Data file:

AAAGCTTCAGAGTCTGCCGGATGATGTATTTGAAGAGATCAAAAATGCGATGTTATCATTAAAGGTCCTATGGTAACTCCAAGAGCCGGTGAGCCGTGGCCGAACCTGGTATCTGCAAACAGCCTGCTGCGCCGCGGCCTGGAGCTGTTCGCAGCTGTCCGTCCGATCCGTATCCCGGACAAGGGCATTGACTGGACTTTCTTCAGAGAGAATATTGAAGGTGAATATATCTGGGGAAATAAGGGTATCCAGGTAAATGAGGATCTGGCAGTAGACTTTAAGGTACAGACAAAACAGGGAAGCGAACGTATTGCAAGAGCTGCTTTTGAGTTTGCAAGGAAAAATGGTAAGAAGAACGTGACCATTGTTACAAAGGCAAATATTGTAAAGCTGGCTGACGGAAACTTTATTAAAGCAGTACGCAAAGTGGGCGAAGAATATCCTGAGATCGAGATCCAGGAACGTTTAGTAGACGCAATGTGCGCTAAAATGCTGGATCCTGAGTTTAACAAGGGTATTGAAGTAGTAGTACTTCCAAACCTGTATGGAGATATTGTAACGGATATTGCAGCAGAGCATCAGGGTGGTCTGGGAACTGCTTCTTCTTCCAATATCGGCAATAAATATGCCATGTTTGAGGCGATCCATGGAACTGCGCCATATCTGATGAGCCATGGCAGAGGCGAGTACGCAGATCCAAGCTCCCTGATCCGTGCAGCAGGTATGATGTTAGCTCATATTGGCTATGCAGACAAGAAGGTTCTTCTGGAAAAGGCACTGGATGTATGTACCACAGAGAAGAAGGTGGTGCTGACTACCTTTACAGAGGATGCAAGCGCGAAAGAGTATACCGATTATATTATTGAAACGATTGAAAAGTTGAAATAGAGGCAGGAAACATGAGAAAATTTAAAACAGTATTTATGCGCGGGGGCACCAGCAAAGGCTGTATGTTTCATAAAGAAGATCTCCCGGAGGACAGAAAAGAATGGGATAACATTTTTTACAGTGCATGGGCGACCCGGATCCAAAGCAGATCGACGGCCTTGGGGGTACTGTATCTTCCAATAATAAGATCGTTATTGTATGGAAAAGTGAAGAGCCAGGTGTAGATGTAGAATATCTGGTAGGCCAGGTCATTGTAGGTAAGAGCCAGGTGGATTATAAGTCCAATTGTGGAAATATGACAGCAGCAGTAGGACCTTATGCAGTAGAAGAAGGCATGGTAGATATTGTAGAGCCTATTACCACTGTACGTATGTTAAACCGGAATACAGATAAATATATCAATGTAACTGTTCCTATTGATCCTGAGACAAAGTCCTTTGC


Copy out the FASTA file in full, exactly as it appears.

AAAGCTTCAGAGTCTGCCGGATGATGTATTTGAAGAGATCAAAAATGCGATGTTATCATTAAAGGTCCTATGGTAACTCCAAGAGCCGGTGAGCCGTGGCCGAACCTGGTATCTGCAAACAGCCTGCTGCGCCGCGGCCTGGAGCTGTTCGCAGCTGTCCGTCCGATCCGTATCCCGGACAAGGGCATTGACTGGACTTTCTTCAGAGAGAATATTGAAGGTGAATATATCTGGGGAAATAAGGGTATCCAGGTAAATGAGGATCTGGCAGTAGACTTTAAGGTACAGACAAAACAGGGAAGCGAACGTATTGCAAGAGCTGCTTTTGAGTTTGCAAGGAAAAATGGTAAGAAGAACGTGACCATTGTTACAAAGGCAAATATTGTAAAGCTGGCTGACGGAAACTTTATTAAAGCAGTACGCAAAGTGGGCGAAGAATATCCTGAGATCGAGATCCAGGAACGTTTAGTAGACGCAATGTGCGCTAAAATGCTGGATCCTGAGTTTAACAAGGGTATTGAAGTAGTAGTACTTCCAAACCTGTATGGAGATATTGTAACGGATATTGCAGCAGAGCATCAGGGTGGTCTGGGAACTGCTTCTTCTTCCAATATCGGCAATAAATATGCCATGTTTGAGGCGATCCATGGAACTGCGCCATATCTGATGAGCCATGGCAGAGGCGAGTACGCAGATCCAAGCTCCCTGATCCGTGCAGCAGGTATGATGTTAGCTCATATTGGCTATGCAGACAAGAAGGTTCTTCTGGAAAAGGCACTGGATGTATGTACCACAGAGAAGAAGGTGGTGCTGACTACCTTTACAGAGGATGCAAGCGCGAAAGAGTATACCGATTATATTATTGAAACGATTGAAAAGTTGAAATAGAGGCAGGAAACATGAGAAAATTTAAAACAGTATTTATGCGCGGGGGCACCAGCAAAGGCTGTATGTTTCATAAAGAAGATCTCCCGGAGGACAGAAAAGAATGGGATAACATTTTTTACAGTGCATGGGCGACCCGGATCCAAAGCAGATCGACGGCCTTGGGGGTACTGTATCTTCCAATAATAAGATCGTTATTGTATGGAAAAGTGAAGAGCCAGGTGTAGATGTAGAATATCTGGTAGGCCAGGTCATTGTAGGTAAGAGCCAGGTGGATTATAAGTCCAATTGTGGAAATATGACAGCAGCAGTAGGACCTTATGCAGTAGAAGAAGGCATGGTAGATATTGTAGAGCCTATTACCACTGTACGTATGTTAAACCGGAATACAGATAAATATATCAATGTAACTGTTCCTATTGATCCTGAGACAAAGTCCTTTGC